Subing a program

Keywords: 

A redo

Let’s have a look at this sub business from another angle. Earlier, Klaus and Jeremy wrote a program to convert pounds and ounces in kilos. Here’s some output:

Output

The program would handle three different types of input error. First, if an input was not a valid number.

Error

Second, if the input was negative:

Error

Third, if both pounds and ounces were empty, or zero.

Error

Here’s their code:

  1. Private Sub cmdConvert_Click()
  2.     'Declare varibles.
  3.     Dim pounds As Single
  4.     Dim ounces As Single
  5.     Dim kilos As Single
  6.     Dim userInput As String
  7.     'Input
  8.     'Validate pounds
  9.     userInput = Cells(3, 2)
  10.     If Not IsNumeric(userInput) Then
  11.         MsgBox "Sorry, pounds must be a number."
  12.         End
  13.     End If
  14.     If userInput < 0 Then
  15.         MsgBox "Sorry, pounds cannot be negative."
  16.         End
  17.     End If
  18.     pounds = userInput
  19.     'Validate ounces
  20.     userInput = Cells(4, 2)
  21.     If Not IsNumeric(userInput) Then
  22.         MsgBox "Sorry, ounces must be a number."
  23.         End
  24.     End If
  25.     If userInput < 0 Then
  26.         MsgBox "Sorry, ounces cannot be negative."
  27.         End
  28.     End If
  29.     ounces = userInput
  30.     'Check if both are empty.
  31.     If pounds = 0 And ounces = 0 Then
  32.         MsgBox "Sorry, please enter pounds, ounces, or both."
  33.         End
  34.     End If
  35.     'Processing
  36.     pounds = pounds + ounces / 16
  37.     kilos = pounds * 0.453592
  38.     'Output
  39.     Cells(6, 2) = Round(kilos, 3)
  40. End Sub
Lines 2 to 6 declare variables:

  1. Private Sub cmdConvert_Click()
  2.     'Declare varibles.
  3.     Dim pounds As Single
  4.     Dim ounces As Single
  5.     Dim kilos As Single
  6.     Dim userInput As String
Lines 7 to to 29 get and validate the user input. There are three pieces to it. The first one handles the pounds. That’s lines 8 to 18:

  1.     'Validate pounds
  2.     userInput = Cells(3, 2)
  3.     If Not IsNumeric(userInput) Then
  4.         MsgBox "Sorry, pounds must be a number."
  5.         End
  6.     End If
  7.     If userInput < 0 Then
  8.         MsgBox "Sorry, pounds cannot be negative."
  9.         End
  10.     End If
  11.     pounds = userInput

The second part of the input validation handles ounces. That’s lines 19 to 29.

  1.     'Validate ounces
  2.     userInput = Cells(4, 2)
  3.     If Not IsNumeric(userInput) Then
  4.         MsgBox "Sorry, ounces must be a number."
  5.         End
  6.     End If
  7.     If userInput < 0 Then
  8.         MsgBox "Sorry, ounces cannot be negative."
  9.         End
  10.     End If
  11.     ounces = userInput
The third part of the input validation tests whether both inputs are zero:

  1.     'Check if both are empty.
  2.     If pounds = 0 And ounces = 0 Then
  3.         MsgBox "Sorry, please enter pounds, ounces, or both."
  4.         End
  5.     End If
So, here’s the structure of the program so far:

  • Get input
    • Get and validate pounds
    • Get and validate ounces
    • Test if both inputs are zero

I’ve left out the part declaring variables, because it doesn’t affect the program’s logic.

That’s all for input. The next part of the program does the processing.

  1.     'Processing
  2.     pounds = pounds + ounces / 16
  3.     kilos = pounds * 0.453592
Not much to it. Like many programs, most of the code is for validation.

The last part of the program does output:

  1.     'Output
  2.     Cells(6, 2) = Round(kilos, 3)
The complete structure of the program:

  • Input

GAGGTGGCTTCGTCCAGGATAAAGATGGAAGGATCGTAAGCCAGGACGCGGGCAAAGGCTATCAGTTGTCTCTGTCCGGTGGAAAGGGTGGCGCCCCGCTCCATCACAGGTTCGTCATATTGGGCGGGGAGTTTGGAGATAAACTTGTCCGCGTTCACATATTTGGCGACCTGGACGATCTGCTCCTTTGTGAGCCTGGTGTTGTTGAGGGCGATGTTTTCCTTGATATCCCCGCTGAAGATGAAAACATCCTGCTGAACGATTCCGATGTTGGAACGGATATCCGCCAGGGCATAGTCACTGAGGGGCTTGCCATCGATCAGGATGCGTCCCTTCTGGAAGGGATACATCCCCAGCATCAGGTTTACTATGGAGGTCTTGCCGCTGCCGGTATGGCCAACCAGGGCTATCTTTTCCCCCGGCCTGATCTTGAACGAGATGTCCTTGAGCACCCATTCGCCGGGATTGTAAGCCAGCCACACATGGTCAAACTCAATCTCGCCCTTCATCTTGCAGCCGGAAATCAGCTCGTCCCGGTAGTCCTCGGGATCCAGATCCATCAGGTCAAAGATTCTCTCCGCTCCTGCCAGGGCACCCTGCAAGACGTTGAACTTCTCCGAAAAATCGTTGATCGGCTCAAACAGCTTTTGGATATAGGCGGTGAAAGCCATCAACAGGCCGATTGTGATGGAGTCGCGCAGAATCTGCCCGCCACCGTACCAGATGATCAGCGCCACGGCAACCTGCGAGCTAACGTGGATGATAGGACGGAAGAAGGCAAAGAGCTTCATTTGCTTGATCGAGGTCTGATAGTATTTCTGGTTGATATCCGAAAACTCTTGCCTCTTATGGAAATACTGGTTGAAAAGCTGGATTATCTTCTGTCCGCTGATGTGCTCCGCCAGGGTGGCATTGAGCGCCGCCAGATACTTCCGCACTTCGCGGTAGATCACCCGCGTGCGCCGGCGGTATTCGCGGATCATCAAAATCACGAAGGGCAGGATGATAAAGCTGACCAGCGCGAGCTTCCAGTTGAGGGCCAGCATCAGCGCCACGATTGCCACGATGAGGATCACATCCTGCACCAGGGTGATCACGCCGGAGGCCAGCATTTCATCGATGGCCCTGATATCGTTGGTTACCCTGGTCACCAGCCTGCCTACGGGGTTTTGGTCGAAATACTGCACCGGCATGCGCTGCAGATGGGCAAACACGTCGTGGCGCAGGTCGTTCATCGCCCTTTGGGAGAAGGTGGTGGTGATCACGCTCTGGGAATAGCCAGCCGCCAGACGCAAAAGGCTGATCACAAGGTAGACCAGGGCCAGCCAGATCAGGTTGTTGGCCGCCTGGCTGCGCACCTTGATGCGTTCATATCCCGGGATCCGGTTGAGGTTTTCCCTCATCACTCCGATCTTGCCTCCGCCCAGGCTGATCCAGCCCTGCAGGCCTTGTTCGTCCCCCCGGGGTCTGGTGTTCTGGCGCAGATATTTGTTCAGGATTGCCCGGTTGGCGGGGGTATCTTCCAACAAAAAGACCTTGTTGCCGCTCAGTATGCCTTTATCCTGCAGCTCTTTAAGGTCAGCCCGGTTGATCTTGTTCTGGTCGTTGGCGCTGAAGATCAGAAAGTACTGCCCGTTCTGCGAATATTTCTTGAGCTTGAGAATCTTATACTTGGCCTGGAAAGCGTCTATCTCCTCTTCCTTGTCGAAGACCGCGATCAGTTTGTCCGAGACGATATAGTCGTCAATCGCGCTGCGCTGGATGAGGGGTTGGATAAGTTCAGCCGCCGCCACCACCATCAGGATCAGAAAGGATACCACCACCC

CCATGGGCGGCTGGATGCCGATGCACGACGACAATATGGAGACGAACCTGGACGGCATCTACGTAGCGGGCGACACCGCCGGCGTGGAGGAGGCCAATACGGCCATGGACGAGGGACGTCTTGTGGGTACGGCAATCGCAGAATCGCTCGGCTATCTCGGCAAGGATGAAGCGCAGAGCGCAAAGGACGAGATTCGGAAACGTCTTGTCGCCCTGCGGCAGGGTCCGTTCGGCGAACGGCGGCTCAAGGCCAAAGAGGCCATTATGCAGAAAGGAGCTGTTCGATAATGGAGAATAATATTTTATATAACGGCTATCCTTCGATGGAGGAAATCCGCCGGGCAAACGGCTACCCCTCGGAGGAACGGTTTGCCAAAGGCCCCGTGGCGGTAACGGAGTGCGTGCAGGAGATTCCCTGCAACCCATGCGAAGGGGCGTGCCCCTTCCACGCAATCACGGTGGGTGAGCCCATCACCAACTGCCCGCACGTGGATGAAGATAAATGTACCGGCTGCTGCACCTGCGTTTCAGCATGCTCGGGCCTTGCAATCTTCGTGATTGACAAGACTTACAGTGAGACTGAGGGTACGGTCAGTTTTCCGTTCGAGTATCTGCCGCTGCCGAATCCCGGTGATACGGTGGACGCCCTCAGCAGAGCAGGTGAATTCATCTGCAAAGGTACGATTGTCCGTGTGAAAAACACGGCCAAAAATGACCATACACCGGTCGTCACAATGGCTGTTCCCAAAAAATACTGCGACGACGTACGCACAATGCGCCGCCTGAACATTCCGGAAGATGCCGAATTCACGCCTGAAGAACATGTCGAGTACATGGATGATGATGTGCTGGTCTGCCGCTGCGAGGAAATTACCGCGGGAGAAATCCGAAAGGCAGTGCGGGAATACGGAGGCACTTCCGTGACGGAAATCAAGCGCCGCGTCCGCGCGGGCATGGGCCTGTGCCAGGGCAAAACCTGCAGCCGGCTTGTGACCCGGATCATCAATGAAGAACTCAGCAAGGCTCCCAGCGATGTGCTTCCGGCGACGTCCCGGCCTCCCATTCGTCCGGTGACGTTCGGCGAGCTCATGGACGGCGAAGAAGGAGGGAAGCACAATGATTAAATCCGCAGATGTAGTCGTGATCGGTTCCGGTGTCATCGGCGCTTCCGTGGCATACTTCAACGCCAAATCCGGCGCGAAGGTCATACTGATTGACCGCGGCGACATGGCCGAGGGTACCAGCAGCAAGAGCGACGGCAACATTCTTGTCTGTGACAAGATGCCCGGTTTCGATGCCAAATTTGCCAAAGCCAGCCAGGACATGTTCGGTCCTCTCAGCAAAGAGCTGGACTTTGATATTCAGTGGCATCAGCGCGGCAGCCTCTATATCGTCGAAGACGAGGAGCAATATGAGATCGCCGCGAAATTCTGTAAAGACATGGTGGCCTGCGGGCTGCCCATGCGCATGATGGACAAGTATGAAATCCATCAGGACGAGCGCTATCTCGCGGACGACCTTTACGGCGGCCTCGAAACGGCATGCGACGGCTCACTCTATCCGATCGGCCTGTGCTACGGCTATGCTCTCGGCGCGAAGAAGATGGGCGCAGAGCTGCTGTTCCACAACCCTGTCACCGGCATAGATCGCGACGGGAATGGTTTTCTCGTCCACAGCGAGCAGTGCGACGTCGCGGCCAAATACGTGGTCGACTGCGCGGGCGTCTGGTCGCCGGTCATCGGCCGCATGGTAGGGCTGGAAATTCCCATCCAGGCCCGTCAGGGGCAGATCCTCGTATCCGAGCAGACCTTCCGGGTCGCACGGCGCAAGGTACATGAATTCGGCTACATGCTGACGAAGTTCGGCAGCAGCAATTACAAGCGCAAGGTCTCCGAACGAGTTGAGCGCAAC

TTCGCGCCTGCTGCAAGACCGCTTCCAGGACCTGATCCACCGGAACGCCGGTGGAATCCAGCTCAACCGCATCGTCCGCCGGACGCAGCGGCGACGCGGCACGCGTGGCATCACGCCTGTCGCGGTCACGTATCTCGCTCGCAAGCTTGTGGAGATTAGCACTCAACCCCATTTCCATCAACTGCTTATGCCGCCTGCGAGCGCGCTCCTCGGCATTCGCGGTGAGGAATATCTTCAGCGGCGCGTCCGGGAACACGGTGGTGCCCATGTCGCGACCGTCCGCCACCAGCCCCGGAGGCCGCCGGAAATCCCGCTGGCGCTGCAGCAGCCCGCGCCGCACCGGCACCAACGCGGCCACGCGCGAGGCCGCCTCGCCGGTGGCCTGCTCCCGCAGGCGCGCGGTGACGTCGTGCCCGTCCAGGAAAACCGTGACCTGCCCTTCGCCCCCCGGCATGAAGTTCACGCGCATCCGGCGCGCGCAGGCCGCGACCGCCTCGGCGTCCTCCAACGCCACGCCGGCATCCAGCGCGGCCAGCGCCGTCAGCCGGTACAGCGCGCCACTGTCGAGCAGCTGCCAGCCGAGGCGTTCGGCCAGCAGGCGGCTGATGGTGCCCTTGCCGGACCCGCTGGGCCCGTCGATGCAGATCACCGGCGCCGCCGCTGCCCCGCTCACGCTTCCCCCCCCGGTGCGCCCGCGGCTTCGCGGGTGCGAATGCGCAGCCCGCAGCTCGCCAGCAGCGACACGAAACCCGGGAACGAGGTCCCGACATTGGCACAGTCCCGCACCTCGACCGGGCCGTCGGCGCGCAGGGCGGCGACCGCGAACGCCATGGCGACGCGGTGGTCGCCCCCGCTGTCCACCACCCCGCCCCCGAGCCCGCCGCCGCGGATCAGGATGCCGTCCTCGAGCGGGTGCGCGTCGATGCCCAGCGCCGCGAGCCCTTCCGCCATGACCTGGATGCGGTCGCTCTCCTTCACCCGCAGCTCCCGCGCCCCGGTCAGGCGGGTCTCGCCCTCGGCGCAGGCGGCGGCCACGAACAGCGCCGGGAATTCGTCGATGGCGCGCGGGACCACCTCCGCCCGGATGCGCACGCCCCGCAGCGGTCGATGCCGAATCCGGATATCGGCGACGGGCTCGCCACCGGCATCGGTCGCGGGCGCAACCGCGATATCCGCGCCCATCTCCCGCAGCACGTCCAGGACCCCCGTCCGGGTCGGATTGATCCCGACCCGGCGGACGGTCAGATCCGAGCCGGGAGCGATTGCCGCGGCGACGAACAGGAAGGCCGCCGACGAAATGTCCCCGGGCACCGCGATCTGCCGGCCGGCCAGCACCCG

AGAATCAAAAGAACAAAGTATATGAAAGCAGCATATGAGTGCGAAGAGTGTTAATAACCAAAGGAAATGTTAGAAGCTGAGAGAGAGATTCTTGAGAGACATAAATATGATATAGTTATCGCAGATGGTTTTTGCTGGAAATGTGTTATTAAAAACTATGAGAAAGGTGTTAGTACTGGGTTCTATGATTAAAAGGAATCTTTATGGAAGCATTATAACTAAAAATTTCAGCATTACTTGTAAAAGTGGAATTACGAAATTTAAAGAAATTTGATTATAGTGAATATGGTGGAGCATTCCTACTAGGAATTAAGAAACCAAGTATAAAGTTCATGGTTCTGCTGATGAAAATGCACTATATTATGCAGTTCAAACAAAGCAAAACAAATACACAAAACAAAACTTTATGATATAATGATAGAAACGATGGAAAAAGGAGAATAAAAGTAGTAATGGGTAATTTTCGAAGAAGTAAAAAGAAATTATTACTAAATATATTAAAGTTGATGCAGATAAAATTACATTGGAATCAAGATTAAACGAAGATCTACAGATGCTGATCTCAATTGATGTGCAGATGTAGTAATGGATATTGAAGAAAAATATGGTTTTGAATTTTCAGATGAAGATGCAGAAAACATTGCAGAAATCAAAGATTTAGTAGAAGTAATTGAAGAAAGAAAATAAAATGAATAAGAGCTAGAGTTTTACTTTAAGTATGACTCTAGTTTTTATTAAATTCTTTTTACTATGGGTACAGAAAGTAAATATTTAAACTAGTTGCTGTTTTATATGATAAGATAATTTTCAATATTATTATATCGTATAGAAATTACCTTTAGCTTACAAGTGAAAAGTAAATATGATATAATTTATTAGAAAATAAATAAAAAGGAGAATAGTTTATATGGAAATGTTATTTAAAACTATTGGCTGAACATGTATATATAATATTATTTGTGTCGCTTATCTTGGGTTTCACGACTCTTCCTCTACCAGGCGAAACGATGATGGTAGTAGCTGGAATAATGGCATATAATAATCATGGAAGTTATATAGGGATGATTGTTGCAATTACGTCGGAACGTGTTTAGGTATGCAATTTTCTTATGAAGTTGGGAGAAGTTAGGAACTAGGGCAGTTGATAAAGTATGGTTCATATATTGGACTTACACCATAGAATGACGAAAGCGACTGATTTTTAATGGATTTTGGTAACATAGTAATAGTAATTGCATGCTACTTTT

• Get and validate pounds
    • Get and validate ounces
    • Test if both inputs are zero
  • Processing
  • Output

There’s that good ol’ IPO.

Sub it

Let’s change the program, using subs. The first version will just makes subs for I, P, and O. Here’s the original code, with the chunks marked. We’ll make a sub for each one.

  1. Private Sub cmdConvert_Click()
  2.     'Declare varibles.
  3.     Dim pounds As Single
  4.     Dim ounces As Single
  5.     Dim kilos As Single
  6.     Dim userInput As String
  7.     'Input
  8.     'Validate pounds
  9.     userInput = Cells(3, 2)
  10.     If Not IsNumeric(userInput) Then
  11.         MsgBox "Sorry, pounds must be a number."
  12.         End
  13.     End If
  14.     If userInput < 0 Then
  15.         MsgBox "Sorry, pounds cannot be negative."
  16.         End
  17.     End If
  18.     pounds = userInput
  19.     'Validate ounces
  20.     userInput = Cells(4, 2)
  21.     If Not IsNumeric(userInput) Then
  22.         MsgBox "Sorry, ounces must be a number."
  23.         End
  24.     End If
  25.     If userInput < 0 Then
  26.         MsgBox "Sorry, ounces cannot be negative."
  27.         End
  28.     End If
  29.     ounces = userInput
  30.     'Check if both are empty.
  31.     If pounds = 0 And ounces = 0 Then
  32.         MsgBox "Sorry, please enter pounds, ounces, or both."
  33.         End
  34.     End If
  35.     'Processing
  36.     pounds = pounds + ounces / 16
  37.     kilos = pounds * 0.453592
  38.     'Output
  39.     Cells(6, 2) = Round(kilos, 3)
  40. End Sub

Processing

Let’s start with the last two chunks. They’re easiest. Here’s processing:

  1.     'Processing
  2.     pounds = pounds + ounces / 16
  3.     kilos = pounds * 0.453592
Start by giving the code a name:

  1. 'Processing
  2. Sub convertToKilos()
  3.     pounds = pounds + ounces / 16
  4.     kilos = pounds * 0.453592
  5. End Sub
The second thing we need to do is add params (parameters). Params are values that go into and out of the sub. The purpose of the sub is to work out kilos. You can see that in the last executable line of code.

  1. 'Processing
  2. Sub convertToKilos()
  3.     pounds = pounds + ounces / 16
  4.     kilos = pounds * 0.453592
  5. End Sub
So, that’s one of the params. We need to know its data type: string, single, integer, whatevs. Look at the declarations in the original code:

  1. Private Sub cmdConvert_Click()
  2.     'Declare varibles.
  3.     Dim pounds As Single
  4.     Dim ounces As Single
  5.     Dim kilos As Single
  6.     Dim userInput As String
kilos is a Single. Let’s add that param:

  1. 'Processing
  2. Sub convertToKilos(kilos as Single)
  3.     pounds = pounds + ounces / 16
  4.     kilos = pounds * 0.453592
  5. End Sub